My first experience with the chevra kadisha

In an extract from her book, Sally Berkovic offers a glimpse into the hidden work of the burial society


At Bushey cemetery just north of London, in a specially designed building a short walk from the actual graves, I stood in awe as four women performed the taharah, the cleansing rites. I was there just to observe.

The meis, or dead person, was a lady in her 90s and the care with which the team of women preserved this dead woman’s dignity was breathtaking. At no point did it feel like a rushed job. She arrived foetus-like and they gently unfurled her, caressing her hands as they took off her nail polish and softly untangled her hair.

When they finished preparing her body, she was dressed in the simple white shrouds. There was a palpable sense of quiet satisfaction: a feeling that this group of women had honoured this stranger, offered her dignity and ensured she received everything she was due.

This could not be learnt from a textbook, and I was deeply moved. I felt it would give the family great comfort to know that their mother was tenderly prepared for burial; a woman reconstituted, a woman now dressed and ready to meet her Maker.

Although relatives can ask to see the body in the coffin, relatively few take up that option.

On average, the process takes 45 minutes. As an observer, I was completely passive. As I watched the women at work, I wondered about them: what inspired and motivated them to join this club, what grief do they bring to the task, and what do they do when they are not together in this room?

Truth is, several years later, I still know very little about the women. Luckily, I didn’t sign up looking to expand my social circle. Occasionally, I see one of them at a community event or at the kosher supermarket. We might nod at each other in quiet acknowledgement, but more often than not, we barely recognise each other out of context.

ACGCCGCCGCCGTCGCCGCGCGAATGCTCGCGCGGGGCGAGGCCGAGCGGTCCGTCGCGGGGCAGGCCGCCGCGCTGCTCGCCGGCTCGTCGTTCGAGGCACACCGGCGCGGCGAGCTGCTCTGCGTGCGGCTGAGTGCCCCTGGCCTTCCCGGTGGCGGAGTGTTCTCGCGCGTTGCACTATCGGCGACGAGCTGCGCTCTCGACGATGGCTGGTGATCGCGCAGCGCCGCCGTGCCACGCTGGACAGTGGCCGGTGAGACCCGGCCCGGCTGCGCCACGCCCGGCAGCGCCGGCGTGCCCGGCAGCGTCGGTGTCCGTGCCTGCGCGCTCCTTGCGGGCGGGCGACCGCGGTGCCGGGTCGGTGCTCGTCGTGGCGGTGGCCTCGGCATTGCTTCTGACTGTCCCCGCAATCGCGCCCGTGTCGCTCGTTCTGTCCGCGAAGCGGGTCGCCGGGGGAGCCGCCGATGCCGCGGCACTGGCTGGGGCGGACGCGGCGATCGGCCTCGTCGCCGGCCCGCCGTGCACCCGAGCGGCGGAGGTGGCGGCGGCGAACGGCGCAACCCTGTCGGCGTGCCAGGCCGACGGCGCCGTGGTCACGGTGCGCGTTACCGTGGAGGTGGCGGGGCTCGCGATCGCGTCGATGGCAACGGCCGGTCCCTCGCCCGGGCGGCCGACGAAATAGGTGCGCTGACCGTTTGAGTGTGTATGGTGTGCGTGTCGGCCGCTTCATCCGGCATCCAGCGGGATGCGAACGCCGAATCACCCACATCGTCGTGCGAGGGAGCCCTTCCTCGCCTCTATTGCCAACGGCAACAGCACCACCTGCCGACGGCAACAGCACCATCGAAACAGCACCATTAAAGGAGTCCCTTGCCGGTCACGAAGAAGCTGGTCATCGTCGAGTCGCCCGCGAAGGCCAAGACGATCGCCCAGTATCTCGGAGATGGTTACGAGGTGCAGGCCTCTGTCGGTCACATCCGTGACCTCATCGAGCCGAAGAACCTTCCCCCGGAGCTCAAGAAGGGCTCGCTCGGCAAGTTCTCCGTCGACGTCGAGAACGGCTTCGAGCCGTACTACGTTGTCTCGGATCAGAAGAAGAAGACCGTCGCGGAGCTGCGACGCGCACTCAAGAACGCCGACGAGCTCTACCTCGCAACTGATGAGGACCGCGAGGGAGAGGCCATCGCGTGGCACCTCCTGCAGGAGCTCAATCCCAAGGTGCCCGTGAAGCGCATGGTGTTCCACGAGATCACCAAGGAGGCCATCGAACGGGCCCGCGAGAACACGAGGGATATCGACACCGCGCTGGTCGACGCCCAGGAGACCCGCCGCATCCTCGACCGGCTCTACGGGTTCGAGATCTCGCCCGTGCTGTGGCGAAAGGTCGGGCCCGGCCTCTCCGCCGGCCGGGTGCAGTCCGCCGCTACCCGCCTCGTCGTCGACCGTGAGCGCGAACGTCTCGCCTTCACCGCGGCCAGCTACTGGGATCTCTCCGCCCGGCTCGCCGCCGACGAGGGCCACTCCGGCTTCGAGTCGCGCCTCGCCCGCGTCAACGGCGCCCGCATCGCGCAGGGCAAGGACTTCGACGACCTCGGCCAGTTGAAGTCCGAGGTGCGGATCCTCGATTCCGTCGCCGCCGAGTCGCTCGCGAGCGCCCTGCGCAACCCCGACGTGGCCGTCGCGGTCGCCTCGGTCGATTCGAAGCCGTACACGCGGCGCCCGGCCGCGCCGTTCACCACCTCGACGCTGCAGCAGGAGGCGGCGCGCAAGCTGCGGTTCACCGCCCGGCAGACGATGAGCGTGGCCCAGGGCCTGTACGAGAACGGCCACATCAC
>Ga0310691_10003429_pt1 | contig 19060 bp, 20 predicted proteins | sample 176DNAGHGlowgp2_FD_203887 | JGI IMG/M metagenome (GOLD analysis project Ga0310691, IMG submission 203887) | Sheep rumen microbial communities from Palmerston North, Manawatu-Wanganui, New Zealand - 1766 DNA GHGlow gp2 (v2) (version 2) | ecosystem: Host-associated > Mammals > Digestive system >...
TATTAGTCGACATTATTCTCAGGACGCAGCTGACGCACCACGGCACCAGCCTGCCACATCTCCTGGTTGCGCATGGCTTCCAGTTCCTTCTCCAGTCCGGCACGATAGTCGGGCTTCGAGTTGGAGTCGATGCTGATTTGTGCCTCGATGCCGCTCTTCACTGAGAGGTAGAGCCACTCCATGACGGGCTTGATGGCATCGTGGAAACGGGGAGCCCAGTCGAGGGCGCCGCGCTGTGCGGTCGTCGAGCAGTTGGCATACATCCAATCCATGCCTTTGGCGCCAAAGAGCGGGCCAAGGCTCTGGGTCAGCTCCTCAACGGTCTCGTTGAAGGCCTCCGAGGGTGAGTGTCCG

When we come together to perform a taharah, we hardly talk as it feels inappropriate to engage in casual banter. We all belong to an Orthodox synagogue as that is the basic criteria for being accepted into this particular chevra kadisha. While I sense that there is a spectrum of observance amongst the group, our individual differences are irrelevant for it is wonder and humility in the face of death that binds us.

As the taharah process draws to a close, I’m asked if I would like to do one small thing. I am encouraged to make one of the special knots that secures the garments in place. I nervously did the task, and considered that as my initiation into the chevra kadisha.

It felt like their way of acknowledging my presence in the room and allowed me to participate in the mitzvah which showed great generosity of spirit.

The observation is designed to give someone the option to opt out with no hard feelings and a couple of days later I received a call to check how I felt about the experience. It did not deter me at all. In fact, it convinced me that this task was my destiny.